If a picture is worth a thousand words, then the Internet is the world’s longest saga, with billions of images plastered across billions of pages. With this advent came both unprecedented access to information and never before seen accessibility to tell one’s story to the world, with social media platforms turning into legitimate sources of information for journalists.
But a caveat has arisen in the form of fake images.
Honest mistakes and malicious subversion play into the hands of those who wish to incite hate. In May, the New York Times mistakenly used a picture of a Pakistani girl to represent Rahaf Al-Masri, a young girl killed in the Israeli-Palestinian conflict, on a collage dedicated to Palestinian children who had lost their lives in that long-drawn saga.
Detractors flocked immediately to social media, with some using the mistake as proof that the death of any Palestinian children was all a fabrication.
One comment on Facebook read: “The Left and Hamas do this ALL the time.” Some commentatators felt that no Palestinian children were being killed at all, so that single mistake was definite proof of a larger conspiracy theory to absolve Hamas (a Palestinian nationalist militant organization) of any wrongdoing.
A mistake that was painfully avoidable.
The remedy for the future is to only use images that are verifiable. But such advice is easier said than followed: there are millions of fake images on the Internet. And an image need not be obviously photoshopped to be fake. Real photos can be used to back up false claims, making it all the more tricky to sift the truth from the flood of misinformation.
To Sam Dubberley, speaking at Amnesty International’s Journalism Under Attack Conference on May 21, media verification is akin to a jigsaw puzzle – little clues that, when carefully pieced together, can help one judge if something is real or fake.
But not all videos he receives are real. Sometimes, images of an older atrocity are reused as proof of a newer one. Dubberley recounts a case where an asylum seeker wanted to use a video alleged to be of a Libyan human trafficking complex. But the video was not from Libya, but Nigeria – a man in the video was seen wearing traditional garb from the West African nation.
Fake footage can hurt real causes, so journalists and human rights activists alike must exercise caution. Fortunately, there are methods and tools to help us navigate the increasingly murky waters of the visual side of the Internet.
Dubberley lists some questions that journalists can ask to determine whether a piece of media is real or fake, such as the following:
Do you know who the videographer or photographer is?
Who uploaded the video?
When was the media piece captured – date/time?
Where was the photo or video taken?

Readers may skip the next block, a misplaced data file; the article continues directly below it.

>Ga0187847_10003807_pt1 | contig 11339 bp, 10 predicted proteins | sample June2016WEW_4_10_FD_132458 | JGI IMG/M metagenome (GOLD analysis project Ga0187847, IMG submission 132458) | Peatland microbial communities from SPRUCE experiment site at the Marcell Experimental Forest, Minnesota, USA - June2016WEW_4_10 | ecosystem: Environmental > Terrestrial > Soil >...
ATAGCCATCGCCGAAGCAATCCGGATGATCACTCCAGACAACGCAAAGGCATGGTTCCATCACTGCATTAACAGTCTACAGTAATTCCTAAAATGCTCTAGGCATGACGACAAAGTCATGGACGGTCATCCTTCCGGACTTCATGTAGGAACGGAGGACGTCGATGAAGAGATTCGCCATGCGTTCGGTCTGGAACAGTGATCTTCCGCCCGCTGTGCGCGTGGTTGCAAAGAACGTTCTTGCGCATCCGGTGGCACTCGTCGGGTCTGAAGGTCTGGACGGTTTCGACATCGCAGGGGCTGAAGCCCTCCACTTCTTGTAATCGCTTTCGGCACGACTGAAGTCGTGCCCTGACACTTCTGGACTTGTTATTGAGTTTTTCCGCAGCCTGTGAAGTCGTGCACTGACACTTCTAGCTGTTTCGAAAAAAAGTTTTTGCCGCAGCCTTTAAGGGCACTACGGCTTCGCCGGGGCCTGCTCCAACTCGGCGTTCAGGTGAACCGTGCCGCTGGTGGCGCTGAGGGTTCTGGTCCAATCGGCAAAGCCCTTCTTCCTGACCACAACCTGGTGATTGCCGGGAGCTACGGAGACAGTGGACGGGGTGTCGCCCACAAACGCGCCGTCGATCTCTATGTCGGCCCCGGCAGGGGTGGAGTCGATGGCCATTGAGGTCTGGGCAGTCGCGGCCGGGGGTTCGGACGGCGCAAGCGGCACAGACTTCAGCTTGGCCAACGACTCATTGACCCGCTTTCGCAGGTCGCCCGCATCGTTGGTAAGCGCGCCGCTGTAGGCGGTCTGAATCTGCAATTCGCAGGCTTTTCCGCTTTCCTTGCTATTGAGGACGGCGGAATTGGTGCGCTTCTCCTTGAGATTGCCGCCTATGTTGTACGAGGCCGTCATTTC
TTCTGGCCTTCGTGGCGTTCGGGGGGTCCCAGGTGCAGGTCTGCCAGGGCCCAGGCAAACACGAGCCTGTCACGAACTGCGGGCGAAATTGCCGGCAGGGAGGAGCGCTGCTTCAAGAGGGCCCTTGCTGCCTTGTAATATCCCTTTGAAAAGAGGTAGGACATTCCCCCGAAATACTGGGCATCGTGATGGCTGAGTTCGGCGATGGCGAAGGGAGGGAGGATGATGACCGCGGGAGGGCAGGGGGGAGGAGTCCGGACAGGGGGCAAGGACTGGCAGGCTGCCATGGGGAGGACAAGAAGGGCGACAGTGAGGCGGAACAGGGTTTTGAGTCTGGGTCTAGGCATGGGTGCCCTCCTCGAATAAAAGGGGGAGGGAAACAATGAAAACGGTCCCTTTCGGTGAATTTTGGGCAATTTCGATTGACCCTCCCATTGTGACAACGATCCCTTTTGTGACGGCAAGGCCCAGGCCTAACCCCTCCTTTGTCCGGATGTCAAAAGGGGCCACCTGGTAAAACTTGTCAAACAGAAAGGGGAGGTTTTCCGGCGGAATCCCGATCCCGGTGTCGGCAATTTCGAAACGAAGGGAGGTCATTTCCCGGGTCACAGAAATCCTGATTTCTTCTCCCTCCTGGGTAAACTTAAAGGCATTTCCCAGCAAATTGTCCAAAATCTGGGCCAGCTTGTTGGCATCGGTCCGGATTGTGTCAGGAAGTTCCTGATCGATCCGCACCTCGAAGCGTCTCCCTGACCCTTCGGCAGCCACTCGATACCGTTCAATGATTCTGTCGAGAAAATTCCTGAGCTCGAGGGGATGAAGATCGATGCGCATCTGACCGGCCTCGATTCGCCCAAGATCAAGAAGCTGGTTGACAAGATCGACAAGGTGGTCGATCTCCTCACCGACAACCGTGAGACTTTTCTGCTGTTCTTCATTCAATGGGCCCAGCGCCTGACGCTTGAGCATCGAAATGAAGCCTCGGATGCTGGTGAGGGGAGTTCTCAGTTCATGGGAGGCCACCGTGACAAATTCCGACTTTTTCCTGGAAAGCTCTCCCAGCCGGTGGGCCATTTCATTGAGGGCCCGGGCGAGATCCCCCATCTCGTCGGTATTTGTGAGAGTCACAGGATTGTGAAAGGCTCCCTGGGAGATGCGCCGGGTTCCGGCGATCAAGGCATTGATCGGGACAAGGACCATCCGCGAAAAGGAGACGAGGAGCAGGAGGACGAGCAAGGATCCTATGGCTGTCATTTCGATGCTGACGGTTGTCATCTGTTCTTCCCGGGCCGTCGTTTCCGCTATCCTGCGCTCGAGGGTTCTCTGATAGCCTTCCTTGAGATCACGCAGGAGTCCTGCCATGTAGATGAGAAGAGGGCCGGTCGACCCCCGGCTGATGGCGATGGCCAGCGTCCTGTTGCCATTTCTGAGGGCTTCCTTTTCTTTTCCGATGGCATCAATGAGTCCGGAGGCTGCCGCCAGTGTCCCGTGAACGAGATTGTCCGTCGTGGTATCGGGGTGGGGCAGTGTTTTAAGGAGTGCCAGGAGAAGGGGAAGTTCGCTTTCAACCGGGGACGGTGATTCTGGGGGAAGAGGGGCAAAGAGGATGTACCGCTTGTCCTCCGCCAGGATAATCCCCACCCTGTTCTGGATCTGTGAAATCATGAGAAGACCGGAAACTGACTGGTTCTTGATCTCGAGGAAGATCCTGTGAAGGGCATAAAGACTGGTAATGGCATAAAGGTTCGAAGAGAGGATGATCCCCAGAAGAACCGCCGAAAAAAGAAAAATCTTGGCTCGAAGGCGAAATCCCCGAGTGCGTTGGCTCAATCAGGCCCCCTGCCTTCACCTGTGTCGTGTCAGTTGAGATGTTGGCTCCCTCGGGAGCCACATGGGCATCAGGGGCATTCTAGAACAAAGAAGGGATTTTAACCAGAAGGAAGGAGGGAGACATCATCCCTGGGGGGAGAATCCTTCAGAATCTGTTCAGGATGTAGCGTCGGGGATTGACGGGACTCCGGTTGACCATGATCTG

Can the media piece be corroborated?
What is the motivation behind the video?
Some media pieces are easier to track than others. For instance, to determine whether a piece of media is original, a quick reverse image search usually does the trick.
There are several search systems that can be used to run a picture or video (not all support video verification). Some that Dubberley mentioned include Yandex, Tineye, Google, Bing, and Invid. The databases in these search systems are different, so you should run a piece of media through all of them just to be sure. If the searches bear results, that means that the image or video has been used before and is not original.
The more complex part of verification comes when an image or video appears to be original. Dubberley says this situation can arise when a piece of media is said to be proof of a claimed event.
In such cases, the verification process is more complex than just simple search engine plugins.
Dubberley recounts how he verified the time of capture for a video of a massacre using a few frames of one of the perpetrators. As the man was wearing a jersey of Liverpool football club, he checked that the player whose name was plastered across the back – Mohamed Salah – only moved to Liverpool in 2017 from A.S. Roma football club. That indicated that the said video was created after 2017, strengthening the claim that it showed a recent massacre.
Dubberley said that details count towards determining the exact location and time of an event. The changing of graffiti or shadow lengths can place a video or photograph down to the exact day and hour. His team uses Photoshop to piece together large panoramas, which are then corroborated using Google Earth Pro to locate the exact area where a piece of footage is shot.
But freelance photojournalist Tom White said that the average journalist and/or reader has neither the luxury of time nor the will to verify every single piece of footage he or she receives.
White acknowledges that safeguards to stem the tide of manipulated images are available. Fact-checking sites, like Politifact are dedicated to debunking false news – images included – online, but their effect is limited.
“Relying on a regulatory body, or even technology (in the form of fact-checking AI) is misplaced faith,” he says.
White calls on the average person to be more responsible, adding that average citizens need to ask more questions about the news that they receive. A media-literate and educated public is key to debunking fake images – and by extension, fake news.
“Education is key. Editors need to be educated, publishers need to be educated. We all need to be part of that chain of trust and chain of verification,” adds White. In an increasingly polarised world that is seeing trust in journalism fall, it is more critical that news organizations only use verifiable images to help build the chain of trust. One way to do that is to ensure that the footage used for each story is real – context and all.